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Mortgage interest as a deduction in Canada

QUESTION: I read your Nov 2001 paper and have a question.  Is it possible that CCRA would argue 
that you should have used business income to pay business expenses and that you just shuffled
things around for the tax deduction? Has this been challenged? Also, do all buiness expenses qualify?
david ingram replies:

Sure, anything is possible.  However, in 42 years in this business I have never seen it happen.

It has been challenged several times that I know of and everyone has won as long as they clearly show that the BORROWED money was used to pay the business expenses.  Bulletin IT-533 speaks to this as well.

What does not work is when you try and claim interest because you "could" have used it for business purposes.  You need a paper trail.

And it is obvious that you shuffled things around for the tax deduction.  That is good planning.

All and any business expenses qualify,. �
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Canadian Teacher wants to work in California

QUESTION: I am a Canadian citizen and an elementary school teacher. I want to move to California in the next year or so. Can you advise me on the best way to
proceed such a move. 
david ingram replies:

In fact, it is likley better to start in LA and branch out later. But if you do not want to do LA, you
 can start off by looking at the California requirements for 5 year certificates, etc., at:

Just three years ago, California was running regular job search drives in Toronto and Vancouver and other Canadian cities and were doing the paperwork to import Canadian teachers into anywhere in California.  I do not know of any of those happening outside of California now so I imagine that if you did find a California Teaching job, there will not be a lot of enthusiasm to get you a visa unless you luck into the Los Angeles system which is explained further on..

However, there are 27 job fair recruiting  events in  California here:

If you wish to teach K-12, you will need an H visa.  Those are taking a longer period of time to obtain and you won't be starting in September. If you do manage to get one, it will more likely be September 2008.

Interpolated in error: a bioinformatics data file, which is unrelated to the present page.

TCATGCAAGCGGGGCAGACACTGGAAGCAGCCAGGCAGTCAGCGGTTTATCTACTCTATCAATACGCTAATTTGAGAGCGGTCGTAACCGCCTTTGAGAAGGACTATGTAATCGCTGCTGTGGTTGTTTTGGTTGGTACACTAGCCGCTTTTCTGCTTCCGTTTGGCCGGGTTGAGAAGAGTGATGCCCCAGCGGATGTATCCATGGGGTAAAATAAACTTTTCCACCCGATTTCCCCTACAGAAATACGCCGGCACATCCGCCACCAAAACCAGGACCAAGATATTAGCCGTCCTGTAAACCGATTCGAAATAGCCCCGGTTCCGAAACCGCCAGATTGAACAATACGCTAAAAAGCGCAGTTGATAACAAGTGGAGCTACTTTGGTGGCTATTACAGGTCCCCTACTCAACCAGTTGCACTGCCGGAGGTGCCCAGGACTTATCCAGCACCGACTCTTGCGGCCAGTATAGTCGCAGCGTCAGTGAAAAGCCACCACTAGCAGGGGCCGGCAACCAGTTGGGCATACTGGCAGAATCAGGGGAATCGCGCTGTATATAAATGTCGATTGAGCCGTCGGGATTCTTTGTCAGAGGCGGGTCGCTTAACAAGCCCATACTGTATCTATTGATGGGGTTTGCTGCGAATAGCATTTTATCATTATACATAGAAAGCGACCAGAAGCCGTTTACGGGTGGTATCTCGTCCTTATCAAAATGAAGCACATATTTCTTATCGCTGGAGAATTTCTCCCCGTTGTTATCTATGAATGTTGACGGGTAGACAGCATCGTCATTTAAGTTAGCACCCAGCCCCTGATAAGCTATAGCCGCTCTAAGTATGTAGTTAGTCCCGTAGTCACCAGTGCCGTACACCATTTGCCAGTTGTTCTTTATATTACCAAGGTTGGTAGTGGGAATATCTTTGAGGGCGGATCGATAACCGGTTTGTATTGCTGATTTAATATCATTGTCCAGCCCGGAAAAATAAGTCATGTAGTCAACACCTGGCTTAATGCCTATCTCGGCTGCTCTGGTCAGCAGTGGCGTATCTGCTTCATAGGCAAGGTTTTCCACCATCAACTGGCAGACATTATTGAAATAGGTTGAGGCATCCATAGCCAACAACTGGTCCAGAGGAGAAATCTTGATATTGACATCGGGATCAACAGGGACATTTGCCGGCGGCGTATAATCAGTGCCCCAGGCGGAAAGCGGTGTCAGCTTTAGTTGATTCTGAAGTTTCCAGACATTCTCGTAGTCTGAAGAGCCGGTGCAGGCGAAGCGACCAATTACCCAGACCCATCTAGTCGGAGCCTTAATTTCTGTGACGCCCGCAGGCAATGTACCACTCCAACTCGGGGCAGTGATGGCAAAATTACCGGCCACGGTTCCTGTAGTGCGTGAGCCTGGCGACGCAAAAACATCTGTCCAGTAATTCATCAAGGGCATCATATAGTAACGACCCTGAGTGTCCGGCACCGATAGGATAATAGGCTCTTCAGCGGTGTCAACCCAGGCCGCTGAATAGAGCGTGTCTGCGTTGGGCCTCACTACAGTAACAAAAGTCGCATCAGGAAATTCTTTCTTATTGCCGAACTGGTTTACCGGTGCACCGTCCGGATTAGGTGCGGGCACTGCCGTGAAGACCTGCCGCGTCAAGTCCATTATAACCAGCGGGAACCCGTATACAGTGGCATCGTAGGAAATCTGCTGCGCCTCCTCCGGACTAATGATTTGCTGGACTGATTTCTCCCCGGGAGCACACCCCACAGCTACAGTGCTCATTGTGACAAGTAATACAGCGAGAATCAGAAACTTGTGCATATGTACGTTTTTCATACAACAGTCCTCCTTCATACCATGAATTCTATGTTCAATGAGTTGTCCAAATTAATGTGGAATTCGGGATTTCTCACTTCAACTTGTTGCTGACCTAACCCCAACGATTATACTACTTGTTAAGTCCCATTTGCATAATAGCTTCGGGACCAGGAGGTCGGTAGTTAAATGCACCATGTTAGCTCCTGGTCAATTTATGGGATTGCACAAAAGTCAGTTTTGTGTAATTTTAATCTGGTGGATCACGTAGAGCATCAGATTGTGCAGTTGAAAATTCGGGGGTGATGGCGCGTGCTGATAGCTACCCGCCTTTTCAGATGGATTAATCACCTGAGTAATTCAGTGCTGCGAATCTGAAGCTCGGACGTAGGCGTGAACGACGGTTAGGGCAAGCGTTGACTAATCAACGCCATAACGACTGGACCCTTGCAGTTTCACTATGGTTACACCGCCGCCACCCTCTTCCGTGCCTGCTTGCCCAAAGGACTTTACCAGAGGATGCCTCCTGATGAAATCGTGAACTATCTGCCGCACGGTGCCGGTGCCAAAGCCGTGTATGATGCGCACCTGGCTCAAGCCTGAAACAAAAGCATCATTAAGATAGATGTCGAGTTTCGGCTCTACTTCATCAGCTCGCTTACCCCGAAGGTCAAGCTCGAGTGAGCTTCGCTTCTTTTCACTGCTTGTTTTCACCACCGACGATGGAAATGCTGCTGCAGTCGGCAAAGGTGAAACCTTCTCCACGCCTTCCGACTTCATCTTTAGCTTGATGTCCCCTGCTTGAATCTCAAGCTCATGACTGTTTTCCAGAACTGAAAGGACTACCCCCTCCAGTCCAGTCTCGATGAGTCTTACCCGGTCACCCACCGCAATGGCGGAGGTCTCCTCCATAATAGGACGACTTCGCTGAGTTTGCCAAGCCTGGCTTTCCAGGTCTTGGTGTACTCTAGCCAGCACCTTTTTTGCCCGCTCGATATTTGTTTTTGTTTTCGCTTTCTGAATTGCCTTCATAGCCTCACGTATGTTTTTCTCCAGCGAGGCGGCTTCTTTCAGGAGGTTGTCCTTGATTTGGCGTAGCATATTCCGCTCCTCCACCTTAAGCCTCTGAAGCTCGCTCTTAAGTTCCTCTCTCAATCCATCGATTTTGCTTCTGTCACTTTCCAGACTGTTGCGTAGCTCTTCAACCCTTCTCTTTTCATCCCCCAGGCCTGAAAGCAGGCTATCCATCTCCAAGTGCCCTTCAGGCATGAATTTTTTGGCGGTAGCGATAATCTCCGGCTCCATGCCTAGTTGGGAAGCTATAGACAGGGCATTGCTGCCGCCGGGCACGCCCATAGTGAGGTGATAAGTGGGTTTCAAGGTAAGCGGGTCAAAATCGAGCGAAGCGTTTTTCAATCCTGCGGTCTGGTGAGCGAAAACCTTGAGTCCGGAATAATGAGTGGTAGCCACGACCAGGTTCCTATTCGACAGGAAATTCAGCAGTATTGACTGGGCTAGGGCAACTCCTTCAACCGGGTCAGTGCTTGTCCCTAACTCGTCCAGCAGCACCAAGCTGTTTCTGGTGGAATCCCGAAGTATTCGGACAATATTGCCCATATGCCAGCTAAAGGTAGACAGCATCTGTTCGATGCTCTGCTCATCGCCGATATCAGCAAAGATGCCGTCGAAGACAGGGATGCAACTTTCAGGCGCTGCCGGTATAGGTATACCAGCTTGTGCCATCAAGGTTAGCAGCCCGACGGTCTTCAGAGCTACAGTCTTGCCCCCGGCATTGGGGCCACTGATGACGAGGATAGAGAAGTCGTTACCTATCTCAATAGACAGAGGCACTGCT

On the other hand, if you were teaching post secondary, you would qualify for a TN visa and those can be obtained in one day.

The good part is that California has a record of taking Canadian teachers.  If you were wanting to teach in Hawaii, you would be ouit of luck becasue the public school system will NOT take a foreign teacher under any circumstances unless they already have a green card at least and the private schools who will take a foreign teacher and get a visa are usually well staffed and it si only the odd job that shows up.

A new bill was passed effective Jan 1 2007 governing out of state teachers - read these new rules at

----------------------------There is also a visiting teacher exchange program which you could use to get your foot in the door.  Their deadline was March 15, 2007 but theoretically you could get in line for next year - see more at

This organization holds interviews in Halifax, Ottawa, Toronto, Winnipeg, Calgary and Vancouver.

On your own, you can have your credentials evaluated for the Los Angeles Foreign teacher's program at:

to quote part of their website, (notice the reference to work sponsorship - that means a visa)

Out of country teacher applicants must also meet additional Los Angeles Unified School District employment requirements to be considered for employment and work sponsorship. These include, but are not limited to, recent work in their field, strong letters of recommendation covering the past three years of employment, fingerprint clearances, tuberculosis testing and a complete physical examination, as well as a personal qualities interview. Candidates who demonstrate superior professional competence and exemplary personal qualifications may be given the opportunity to teach / provide service to Los Angeles Unified School District students.

Los Angeles Unified School District is currently interviewing credentialed, out of country Math, Science and Special Education applicants. The Bureau of Citizenship and Immigration Services will be issuing H1-B Visas, with an effective date of October 1, 2007. The District will begin to request work authorization for successful candidates beginning April 1, 2007 until the quota of visas is exhausted.